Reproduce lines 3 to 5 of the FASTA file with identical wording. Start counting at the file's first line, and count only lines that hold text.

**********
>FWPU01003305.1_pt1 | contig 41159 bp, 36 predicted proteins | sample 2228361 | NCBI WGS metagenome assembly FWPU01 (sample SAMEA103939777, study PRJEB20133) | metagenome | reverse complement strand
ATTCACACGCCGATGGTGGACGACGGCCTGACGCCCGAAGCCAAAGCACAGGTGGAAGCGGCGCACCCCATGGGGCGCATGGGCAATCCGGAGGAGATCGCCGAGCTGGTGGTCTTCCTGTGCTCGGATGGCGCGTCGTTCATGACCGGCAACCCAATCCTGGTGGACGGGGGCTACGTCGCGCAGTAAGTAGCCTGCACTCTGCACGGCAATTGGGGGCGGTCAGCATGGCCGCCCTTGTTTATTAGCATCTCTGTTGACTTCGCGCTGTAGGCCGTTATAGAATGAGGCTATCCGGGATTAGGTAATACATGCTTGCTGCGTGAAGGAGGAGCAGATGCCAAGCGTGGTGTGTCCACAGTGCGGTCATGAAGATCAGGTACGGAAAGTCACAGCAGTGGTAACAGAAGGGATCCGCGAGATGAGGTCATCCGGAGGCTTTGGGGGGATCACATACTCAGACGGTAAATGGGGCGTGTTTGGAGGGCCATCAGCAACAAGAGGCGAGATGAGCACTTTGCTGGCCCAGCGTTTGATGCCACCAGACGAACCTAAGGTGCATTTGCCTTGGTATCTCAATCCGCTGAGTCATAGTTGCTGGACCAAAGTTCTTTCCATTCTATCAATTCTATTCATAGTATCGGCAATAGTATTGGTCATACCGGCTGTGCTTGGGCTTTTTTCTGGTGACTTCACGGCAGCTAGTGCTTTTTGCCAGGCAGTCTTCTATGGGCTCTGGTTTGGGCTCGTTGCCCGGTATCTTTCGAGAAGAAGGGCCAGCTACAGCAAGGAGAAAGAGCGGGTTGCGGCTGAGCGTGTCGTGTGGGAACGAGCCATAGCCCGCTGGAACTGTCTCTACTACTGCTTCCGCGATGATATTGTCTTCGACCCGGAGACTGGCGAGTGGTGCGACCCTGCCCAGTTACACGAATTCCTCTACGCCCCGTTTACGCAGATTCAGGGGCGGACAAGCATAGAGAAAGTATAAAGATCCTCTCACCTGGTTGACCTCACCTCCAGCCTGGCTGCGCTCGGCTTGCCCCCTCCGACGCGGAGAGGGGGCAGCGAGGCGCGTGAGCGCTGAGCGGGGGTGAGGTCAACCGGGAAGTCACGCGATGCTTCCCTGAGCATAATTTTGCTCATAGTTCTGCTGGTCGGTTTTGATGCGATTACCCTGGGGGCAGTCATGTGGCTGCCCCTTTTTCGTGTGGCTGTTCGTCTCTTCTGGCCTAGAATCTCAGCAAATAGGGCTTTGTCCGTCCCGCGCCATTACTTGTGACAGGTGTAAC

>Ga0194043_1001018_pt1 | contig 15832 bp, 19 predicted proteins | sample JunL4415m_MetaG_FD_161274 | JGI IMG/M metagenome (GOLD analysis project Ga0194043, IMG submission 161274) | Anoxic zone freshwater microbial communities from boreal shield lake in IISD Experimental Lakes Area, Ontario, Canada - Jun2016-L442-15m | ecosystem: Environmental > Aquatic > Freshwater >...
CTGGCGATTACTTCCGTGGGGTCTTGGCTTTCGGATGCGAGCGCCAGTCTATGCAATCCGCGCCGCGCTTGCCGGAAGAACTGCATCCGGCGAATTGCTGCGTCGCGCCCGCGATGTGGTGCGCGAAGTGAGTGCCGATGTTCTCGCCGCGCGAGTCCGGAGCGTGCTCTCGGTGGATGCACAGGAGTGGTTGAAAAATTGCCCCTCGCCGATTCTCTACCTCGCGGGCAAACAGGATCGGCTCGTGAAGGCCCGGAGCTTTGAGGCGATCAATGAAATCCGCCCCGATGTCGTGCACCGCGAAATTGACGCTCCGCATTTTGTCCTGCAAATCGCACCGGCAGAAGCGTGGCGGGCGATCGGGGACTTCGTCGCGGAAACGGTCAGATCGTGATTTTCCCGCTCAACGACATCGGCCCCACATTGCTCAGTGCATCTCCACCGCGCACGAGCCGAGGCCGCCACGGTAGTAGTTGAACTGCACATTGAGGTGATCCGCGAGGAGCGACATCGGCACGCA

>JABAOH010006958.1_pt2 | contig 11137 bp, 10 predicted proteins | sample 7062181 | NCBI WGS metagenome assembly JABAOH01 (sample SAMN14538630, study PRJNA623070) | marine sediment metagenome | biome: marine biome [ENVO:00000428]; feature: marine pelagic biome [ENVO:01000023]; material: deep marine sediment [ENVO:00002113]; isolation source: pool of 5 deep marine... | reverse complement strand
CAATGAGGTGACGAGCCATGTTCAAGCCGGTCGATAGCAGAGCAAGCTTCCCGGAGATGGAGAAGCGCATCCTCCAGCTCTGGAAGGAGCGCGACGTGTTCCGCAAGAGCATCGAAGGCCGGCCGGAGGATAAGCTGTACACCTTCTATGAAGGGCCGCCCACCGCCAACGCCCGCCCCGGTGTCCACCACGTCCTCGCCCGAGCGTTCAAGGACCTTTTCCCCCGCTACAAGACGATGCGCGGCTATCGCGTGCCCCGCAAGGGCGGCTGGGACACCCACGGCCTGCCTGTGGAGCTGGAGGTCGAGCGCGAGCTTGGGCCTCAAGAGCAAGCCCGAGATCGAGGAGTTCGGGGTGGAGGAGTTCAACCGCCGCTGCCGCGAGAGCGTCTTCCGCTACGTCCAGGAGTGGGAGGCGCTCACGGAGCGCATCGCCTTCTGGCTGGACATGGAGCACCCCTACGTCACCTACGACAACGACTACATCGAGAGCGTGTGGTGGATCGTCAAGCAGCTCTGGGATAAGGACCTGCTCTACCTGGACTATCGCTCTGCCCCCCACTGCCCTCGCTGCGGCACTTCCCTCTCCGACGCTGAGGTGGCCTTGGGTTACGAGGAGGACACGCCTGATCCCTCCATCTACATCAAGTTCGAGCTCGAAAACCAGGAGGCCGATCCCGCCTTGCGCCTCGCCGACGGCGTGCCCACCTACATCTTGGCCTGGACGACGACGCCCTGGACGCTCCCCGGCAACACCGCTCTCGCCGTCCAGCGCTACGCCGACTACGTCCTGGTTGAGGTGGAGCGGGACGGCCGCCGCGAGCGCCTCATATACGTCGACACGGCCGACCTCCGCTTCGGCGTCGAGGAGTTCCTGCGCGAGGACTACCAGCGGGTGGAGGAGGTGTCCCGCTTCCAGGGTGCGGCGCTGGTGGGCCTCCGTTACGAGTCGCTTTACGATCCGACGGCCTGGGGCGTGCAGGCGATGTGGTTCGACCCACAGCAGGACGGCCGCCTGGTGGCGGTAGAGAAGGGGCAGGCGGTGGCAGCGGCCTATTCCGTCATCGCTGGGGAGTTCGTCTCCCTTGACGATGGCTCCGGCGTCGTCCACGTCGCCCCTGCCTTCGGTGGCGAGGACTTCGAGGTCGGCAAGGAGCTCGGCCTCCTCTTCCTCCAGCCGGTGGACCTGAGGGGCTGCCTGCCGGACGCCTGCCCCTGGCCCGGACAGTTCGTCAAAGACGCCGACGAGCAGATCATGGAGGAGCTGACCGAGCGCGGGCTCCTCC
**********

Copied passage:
>Ga0194043_1001018_pt1 | contig 15832 bp, 19 predicted proteins | sample JunL4415m_MetaG_FD_161274 | JGI IMG/M metagenome (GOLD analysis project Ga0194043, IMG submission 161274) | Anoxic zone freshwater microbial communities from boreal shield lake in IISD Experimental Lakes Area, Ontario, Canada - Jun2016-L442-15m | ecosystem: Environmental > Aquatic > Freshwater >...
CTGGCGATTACTTCCGTGGGGTCTTGGCTTTCGGATGCGAGCGCCAGTCTATGCAATCCGCGCCGCGCTTGCCGGAAGAACTGCATCCGGCGAATTGCTGCGTCGCGCCCGCGATGTGGTGCGCGAAGTGAGTGCCGATGTTCTCGCCGCGCGAGTCCGGAGCGTGCTCTCGGTGGATGCACAGGAGTGGTTGAAAAATTGCCCCTCGCCGATTCTCTACCTCGCGGGCAAACAGGATCGGCTCGTGAAGGCCCGGAGCTTTGAGGCGATCAATGAAATCCGCCCCGATGTCGTGCACCGCGAAATTGACGCTCCGCATTTTGTCCTGCAAATCGCACCGGCAGAAGCGTGGCGGGCGATCGGGGACTTCGTCGCGGAAACGGTCAGATCGTGATTTTCCCGCTCAACGACATCGGCCCCACATTGCTCAGTGCATCTCCACCGCGCACGAGCCGAGGCCGCCACGGTAGTAGTTGAACTGCACATTGAGGTGATCCGCGAGGAGCGACATCGGCACGCA

>JABAOH010006958.1_pt2 | contig 11137 bp, 10 predicted proteins | sample 7062181 | NCBI WGS metagenome assembly JABAOH01 (sample SAMN14538630, study PRJNA623070) | marine sediment metagenome | biome: marine biome [ENVO:00000428]; feature: marine pelagic biome [ENVO:01000023]; material: deep marine sediment [ENVO:00002113]; isolation source: pool of 5 deep marine... | reverse complement strand